The end of Chevron deference isn’t the end of regulation (KEVIN R. KOSAR, 07/09/24, The Hill)

Last week, I had coffee with a wonk who works on immigration policy, a political moderate who is trying to get Capitol Hill to have a sane, bipartisan conversation about the topic and enact reforms. It is a challenge, seeing as how legislators frequently behave as if they would prefer to campaign and fundraise on the issue rather than bargain out a deal.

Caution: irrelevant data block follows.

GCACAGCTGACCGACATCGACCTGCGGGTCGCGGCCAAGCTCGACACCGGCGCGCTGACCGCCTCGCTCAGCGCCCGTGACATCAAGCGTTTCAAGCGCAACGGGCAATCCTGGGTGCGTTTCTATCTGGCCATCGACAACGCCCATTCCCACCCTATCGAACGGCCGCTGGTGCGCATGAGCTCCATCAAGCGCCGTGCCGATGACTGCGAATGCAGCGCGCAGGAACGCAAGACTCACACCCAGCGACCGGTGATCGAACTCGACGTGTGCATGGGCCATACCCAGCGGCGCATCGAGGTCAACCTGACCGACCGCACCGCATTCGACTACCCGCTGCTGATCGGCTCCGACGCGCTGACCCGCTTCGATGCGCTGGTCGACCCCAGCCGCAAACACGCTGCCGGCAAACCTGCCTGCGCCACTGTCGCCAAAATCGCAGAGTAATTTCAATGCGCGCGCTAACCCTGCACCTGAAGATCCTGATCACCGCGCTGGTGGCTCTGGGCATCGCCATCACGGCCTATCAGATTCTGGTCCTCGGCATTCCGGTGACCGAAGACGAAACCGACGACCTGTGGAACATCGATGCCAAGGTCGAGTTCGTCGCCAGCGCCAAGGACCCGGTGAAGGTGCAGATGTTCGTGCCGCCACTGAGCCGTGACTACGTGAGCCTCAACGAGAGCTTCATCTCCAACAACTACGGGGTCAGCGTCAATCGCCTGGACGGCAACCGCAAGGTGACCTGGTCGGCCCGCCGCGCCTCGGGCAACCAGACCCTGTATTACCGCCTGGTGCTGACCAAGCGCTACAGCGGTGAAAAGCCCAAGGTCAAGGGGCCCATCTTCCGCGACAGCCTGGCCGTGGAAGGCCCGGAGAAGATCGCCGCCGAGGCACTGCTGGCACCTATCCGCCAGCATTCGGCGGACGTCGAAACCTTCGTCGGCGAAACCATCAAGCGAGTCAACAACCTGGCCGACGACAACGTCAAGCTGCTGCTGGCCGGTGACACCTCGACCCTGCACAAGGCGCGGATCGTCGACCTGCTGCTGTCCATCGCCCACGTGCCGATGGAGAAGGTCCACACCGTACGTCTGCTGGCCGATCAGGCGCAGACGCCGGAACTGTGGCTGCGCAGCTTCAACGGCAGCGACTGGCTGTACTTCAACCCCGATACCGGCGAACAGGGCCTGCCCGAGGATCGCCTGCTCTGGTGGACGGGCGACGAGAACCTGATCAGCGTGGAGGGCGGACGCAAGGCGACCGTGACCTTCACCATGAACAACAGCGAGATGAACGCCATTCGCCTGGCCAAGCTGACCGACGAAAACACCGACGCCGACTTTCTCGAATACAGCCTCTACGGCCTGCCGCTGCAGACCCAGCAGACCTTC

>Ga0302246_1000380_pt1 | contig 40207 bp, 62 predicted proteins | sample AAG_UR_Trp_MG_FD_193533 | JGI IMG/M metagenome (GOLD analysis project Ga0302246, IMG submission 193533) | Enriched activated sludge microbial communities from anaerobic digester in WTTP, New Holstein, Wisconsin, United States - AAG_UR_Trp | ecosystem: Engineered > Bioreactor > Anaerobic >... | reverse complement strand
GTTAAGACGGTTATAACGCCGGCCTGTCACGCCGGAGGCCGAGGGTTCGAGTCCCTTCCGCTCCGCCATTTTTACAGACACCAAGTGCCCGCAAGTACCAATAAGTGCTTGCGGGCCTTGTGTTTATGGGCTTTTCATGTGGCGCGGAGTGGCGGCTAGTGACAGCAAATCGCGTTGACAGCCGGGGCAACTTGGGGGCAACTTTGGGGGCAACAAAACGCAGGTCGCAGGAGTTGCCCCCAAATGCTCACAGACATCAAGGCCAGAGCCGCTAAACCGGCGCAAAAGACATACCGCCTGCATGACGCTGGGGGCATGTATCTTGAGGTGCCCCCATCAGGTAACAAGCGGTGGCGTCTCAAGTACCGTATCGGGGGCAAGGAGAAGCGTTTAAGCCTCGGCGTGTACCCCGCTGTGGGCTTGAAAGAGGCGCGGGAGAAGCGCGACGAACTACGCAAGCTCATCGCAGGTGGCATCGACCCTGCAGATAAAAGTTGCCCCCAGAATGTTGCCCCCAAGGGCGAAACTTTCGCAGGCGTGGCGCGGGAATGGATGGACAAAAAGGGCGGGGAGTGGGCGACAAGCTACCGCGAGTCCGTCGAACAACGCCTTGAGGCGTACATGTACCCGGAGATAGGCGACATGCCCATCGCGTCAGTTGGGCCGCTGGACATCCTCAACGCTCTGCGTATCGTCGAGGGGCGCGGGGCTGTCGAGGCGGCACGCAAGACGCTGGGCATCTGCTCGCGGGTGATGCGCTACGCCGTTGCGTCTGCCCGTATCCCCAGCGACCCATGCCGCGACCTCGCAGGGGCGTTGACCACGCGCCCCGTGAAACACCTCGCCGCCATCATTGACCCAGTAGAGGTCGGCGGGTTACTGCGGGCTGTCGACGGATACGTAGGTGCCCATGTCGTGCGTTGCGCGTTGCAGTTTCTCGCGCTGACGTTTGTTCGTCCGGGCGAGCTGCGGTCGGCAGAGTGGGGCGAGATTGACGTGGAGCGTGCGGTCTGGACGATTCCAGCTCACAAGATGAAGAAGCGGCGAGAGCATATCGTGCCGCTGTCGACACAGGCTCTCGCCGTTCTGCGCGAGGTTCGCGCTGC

I mentioned to her that I had been writing a lot about Congress and regulation, and that the Supreme Court’s recent rulings have added to my workload. She responded to my mention of Chevron deference by declaring, “I’m glad the ruling happened. That means if there is a Trump administration then Stephen Miller will not have as much authority to make immigration policy.”

I laughed because she is right.

The court’s rulings in Loper Bright Enterprises v. Raimondo and Relentless, Inc. v. Department of Commerce do mean that Miller would have to be a bit more cautious in issuing regulations to reduce immigration and expel migrants. They could no longer do whatever they can pass off as a reasonable interpretation of the statute and that presume that their policies will receive judicial deference.